State board concedes it violated free speech rights of red-light camera critic
I have been writing in opposition to traffic cameras for a few years now (you can find all of my articles and posts on traffic cameras here). They are consistently controversial and violative of basic rights as described in the article below.
A state panel violated a Beaverton man’s free speech rights by claiming he had unlawfully used the title “engineer” and by fining him when he repeatedly challenged Oregon’s traffic-signal timing before local media and policymakers, Oregon’s attorney general has ruled.
Oregon’s Board of Examiners for Engineering and Land Surveying unconstitutionally applied state law governing engineering practice to Mats Järlström when he exercised his free speech about traffic lights and described himself as an engineer since he was doing so “in a noncommercial” setting and not soliciting professional business, the state Department of Justice has conceded.
“We have admitted to violating Mr. Järlström’s rights,” said Christina L. Beatty-Walters, senior assistant attorney general, in federal court Monday.
The state’s regulation of Järlström under engineering practice law “was not narrowly tailored to any compelling state interests,” she wrote in court papers.
In April, Järlström joined with the national Institute for Justice in filing a federal civil rights lawsuit against members of the state engineering board. The suit contends state law and the board’s actions that disallow anyone from using the word “engineer” if they’re not an Oregon-licensed professional engineer amount to an “unconstitutional ban on mathematical debate.”
Järlström and his lawyers argued that’s not good enough.
They contend Järlström isn’t alone in getting snared by the state board’s aggressive and “overbroad” interpretation of state law.
They contend others have been investigated improperly and want the court to look broader at the state law and its administrative rules and declare them unconstitutional. In the alternative, the state law should be restricted to only regulating engineering communications that are made as part of paid employment or a contractual agreement.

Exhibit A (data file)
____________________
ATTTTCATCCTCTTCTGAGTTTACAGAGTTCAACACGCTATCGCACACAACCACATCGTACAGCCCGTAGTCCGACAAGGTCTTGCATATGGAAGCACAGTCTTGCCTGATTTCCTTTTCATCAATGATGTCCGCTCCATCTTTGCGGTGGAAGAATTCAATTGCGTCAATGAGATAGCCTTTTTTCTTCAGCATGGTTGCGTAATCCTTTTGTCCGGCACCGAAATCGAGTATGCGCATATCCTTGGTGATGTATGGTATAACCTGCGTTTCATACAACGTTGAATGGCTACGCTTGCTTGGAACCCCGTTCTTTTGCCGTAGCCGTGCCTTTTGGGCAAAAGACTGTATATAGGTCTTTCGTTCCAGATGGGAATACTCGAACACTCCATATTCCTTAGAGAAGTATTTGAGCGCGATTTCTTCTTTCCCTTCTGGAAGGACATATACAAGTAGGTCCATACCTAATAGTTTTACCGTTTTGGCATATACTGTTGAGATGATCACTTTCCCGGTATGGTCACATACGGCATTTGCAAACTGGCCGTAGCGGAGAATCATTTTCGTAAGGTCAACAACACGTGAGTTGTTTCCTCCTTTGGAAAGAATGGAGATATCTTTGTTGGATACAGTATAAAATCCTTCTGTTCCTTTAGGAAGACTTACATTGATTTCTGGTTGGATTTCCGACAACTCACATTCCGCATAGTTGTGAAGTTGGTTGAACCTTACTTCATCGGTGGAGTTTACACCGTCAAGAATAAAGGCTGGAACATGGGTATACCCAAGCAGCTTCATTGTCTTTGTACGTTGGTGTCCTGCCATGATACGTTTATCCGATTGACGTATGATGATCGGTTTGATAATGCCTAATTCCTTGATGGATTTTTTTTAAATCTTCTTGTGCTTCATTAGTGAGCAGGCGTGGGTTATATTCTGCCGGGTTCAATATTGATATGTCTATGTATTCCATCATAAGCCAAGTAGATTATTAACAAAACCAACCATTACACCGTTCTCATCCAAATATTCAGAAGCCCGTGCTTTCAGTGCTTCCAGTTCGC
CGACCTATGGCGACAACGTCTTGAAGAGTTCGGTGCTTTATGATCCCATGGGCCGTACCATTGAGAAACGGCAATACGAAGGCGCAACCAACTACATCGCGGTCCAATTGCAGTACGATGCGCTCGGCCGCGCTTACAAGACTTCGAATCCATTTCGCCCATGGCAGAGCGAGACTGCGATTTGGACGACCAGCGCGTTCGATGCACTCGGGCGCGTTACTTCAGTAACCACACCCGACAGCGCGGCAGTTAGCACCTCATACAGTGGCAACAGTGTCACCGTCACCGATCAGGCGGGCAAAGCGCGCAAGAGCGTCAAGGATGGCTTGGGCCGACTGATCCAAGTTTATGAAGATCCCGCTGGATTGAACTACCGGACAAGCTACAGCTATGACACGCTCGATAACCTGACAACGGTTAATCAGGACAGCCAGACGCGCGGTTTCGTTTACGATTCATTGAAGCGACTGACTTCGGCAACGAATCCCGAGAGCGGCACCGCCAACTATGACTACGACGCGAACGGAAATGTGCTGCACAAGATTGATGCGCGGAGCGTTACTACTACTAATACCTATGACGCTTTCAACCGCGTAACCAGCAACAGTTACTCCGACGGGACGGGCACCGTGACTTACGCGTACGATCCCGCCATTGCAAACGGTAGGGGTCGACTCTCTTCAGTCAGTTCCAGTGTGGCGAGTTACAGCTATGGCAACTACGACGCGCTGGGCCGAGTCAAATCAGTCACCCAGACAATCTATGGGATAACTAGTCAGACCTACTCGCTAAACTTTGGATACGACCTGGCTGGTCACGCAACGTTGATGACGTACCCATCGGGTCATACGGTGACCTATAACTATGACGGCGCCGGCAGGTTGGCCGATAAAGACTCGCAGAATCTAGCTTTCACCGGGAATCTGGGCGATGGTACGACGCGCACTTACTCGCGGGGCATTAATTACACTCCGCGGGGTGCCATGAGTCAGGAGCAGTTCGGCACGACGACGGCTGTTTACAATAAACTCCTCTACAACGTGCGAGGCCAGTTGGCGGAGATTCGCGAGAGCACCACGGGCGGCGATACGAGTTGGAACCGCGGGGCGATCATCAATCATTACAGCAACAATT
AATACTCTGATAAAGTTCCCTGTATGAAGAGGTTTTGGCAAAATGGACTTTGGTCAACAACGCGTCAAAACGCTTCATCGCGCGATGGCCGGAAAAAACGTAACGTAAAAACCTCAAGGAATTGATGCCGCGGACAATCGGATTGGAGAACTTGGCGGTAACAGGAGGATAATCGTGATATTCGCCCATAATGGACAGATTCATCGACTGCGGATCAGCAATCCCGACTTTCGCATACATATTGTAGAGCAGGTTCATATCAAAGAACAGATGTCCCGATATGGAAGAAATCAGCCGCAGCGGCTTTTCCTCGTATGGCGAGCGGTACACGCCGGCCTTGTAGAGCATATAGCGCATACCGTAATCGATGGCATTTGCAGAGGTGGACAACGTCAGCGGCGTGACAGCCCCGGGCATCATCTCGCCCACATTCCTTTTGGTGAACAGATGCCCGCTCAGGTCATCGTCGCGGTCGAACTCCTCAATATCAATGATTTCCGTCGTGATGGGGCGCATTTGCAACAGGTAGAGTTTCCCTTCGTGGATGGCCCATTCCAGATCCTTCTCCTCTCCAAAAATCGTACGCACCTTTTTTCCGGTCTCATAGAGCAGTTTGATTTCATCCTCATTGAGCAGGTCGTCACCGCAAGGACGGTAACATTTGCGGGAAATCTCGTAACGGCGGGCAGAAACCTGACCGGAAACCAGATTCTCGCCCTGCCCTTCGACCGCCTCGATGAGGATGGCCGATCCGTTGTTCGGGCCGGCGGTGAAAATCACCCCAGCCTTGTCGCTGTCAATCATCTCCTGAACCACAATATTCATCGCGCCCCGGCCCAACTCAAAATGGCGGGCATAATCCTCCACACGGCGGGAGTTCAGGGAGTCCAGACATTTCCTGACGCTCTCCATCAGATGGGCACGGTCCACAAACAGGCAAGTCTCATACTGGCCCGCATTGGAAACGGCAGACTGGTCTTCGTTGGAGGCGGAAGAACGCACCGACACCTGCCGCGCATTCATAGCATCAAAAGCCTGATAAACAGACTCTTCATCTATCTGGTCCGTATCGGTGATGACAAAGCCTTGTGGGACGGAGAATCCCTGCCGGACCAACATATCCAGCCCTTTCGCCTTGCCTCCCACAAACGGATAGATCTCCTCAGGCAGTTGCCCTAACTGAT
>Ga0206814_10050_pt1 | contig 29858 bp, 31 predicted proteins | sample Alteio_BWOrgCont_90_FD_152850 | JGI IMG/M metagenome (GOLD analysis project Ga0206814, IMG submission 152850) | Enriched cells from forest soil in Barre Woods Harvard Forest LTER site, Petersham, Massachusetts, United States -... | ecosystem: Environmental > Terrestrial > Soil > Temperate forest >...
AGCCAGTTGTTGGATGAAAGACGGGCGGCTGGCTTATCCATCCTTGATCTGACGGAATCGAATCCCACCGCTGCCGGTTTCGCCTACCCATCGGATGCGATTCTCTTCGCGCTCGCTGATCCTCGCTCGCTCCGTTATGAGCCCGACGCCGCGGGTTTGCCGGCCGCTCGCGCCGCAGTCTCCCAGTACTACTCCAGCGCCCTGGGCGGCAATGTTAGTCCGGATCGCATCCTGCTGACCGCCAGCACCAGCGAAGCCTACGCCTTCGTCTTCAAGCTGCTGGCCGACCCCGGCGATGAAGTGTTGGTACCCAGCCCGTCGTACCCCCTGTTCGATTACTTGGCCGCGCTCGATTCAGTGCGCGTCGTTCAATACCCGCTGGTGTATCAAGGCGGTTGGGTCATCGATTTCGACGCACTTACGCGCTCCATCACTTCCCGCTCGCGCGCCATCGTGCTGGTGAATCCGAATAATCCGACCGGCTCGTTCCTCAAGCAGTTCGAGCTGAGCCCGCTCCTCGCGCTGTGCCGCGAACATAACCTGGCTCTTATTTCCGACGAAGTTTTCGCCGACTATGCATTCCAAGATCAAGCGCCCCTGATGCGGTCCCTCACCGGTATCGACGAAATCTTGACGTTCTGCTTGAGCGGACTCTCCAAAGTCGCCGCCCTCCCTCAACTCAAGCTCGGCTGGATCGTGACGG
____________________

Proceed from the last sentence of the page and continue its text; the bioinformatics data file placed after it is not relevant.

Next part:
“The existence of these laws and the way they’ve been applied time and time again has violated free speech rights,” argued attorney Samuel Gedge, of the national Institute for Justice. “Past history suggests the board can’t be trusted on how the laws should be applied constitutionally.”
Jarlstrom has a bachelor of science degree in engineering and has repeatedly challenged the state’s timing of yellow traffic lights as too short. The state board had fined him $500 for “unlicensed practice of engineering.” Järlström identified himself as an engineer in emails he sent to city officials and the Washington County sheriff challenging the traffic light signal timing.
Järlström’s interest in the matter stemmed from a red-light-running ticket that his wife received in the mail in 2013. Since then, Järlström has conducted his own studies, presented his findings to local media and “60 Minutes” and even to the annual meeting last summer of the Institute of Transportation Engineers.
Another case cited in Järlström’s lawsuit, for example, is the state board investigation of Portland City Commissioner Dan Saltzman, launched after receiving a complaint in 2014 that the Voters’ Pamphlet described Saltzman’s background as an “environmental engineer.” Saltzman earned a bachelor of science degree in environmental and civil engineering from Cornell University and a master’s degree from MIT School of Civil Engineering.
He isn’t, however, an Oregon-licensed professional engineer. The board ended up warning Saltzman against using the word “engineer” in incorrect ways.
On Monday, U.S. Magistrate Judge Stacie F. Beckerman presented the state’s lawyer with several hypothetical scenarios, attempting to understand what constitutes professional or commercial speech: What if someone had paid Järlström to present his points, would that be commercial speech regulated by the state board? What if someone had hired Järlström pro bono to do research on the traffic light timing and present his findings, would that constitute professional speech?
If the court and the state’s lawyer are having trouble properly defining what constitutes “commercial or professional” speech on engineering that the state board can regulate, “how can we expect the board to apply these rules in a constitutional way?” Beckerman asked.
The judge pressed further: “If the board got it wrong in this case, why should the court defer to the board going forward?”
That’s why the state engineering board would have to exercise caution with each case, Beatty-Walters replied.
Järlström’s lawyer argued that the state essentially is trying to close Järlström’s case without allowing him to seek the relief he wants.
“The board’s proposed judgment goes nowhere close to what Mr. Järlström is seeking,” Gedge said. “Mr. Järlström should have the right to present his case for all of the relief he’s seeking.”
The judge said she will issue her findings in two to three weeks.
Both sides can then challenge the findings, and the matter would be referred to U.S. District Judge Anna J. Brown, who would decide whether to adopt the magistrate judge’s decision.
By: Maxine Bernstein and published on Oregon Live on December 4, 2017 and can be seen here.